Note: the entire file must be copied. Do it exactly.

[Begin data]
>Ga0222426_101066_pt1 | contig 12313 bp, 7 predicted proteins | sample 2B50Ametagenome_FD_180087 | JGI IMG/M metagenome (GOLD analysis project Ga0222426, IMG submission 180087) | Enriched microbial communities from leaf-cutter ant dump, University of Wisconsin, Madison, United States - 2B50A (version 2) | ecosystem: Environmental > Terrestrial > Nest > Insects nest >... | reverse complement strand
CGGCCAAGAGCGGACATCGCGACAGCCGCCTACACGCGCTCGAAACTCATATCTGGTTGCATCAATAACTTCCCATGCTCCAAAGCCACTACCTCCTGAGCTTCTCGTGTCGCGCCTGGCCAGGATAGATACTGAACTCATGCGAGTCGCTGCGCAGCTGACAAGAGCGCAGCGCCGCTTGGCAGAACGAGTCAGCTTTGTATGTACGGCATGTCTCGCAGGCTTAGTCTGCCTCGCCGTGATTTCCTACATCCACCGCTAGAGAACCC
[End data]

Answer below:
>Ga0222426_101066_pt1 | contig 12313 bp, 7 predicted proteins | sample 2B50Ametagenome_FD_180087 | JGI IMG/M metagenome (GOLD analysis project Ga0222426, IMG submission 180087) | Enriched microbial communities from leaf-cutter ant dump, University of Wisconsin, Madison, United States - 2B50A (version 2) | ecosystem: Environmental > Terrestrial > Nest > Insects nest >... | reverse complement strand
CGGCCAAGAGCGGACATCGCGACAGCCGCCTACACGCGCTCGAAACTCATATCTGGTTGCATCAATAACTTCCCATGCTCCAAAGCCACTACCTCCTGAGCTTCTCGTGTCGCGCCTGGCCAGGATAGATACTGAACTCATGCGAGTCGCTGCGCAGCTGACAAGAGCGCAGCGCCGCTTGGCAGAACGAGTCAGCTTTGTATGTACGGCATGTCTCGCAGGCTTAGTCTGCCTCGCCGTGATTTCCTACATCCACCGCTAGAGAACCC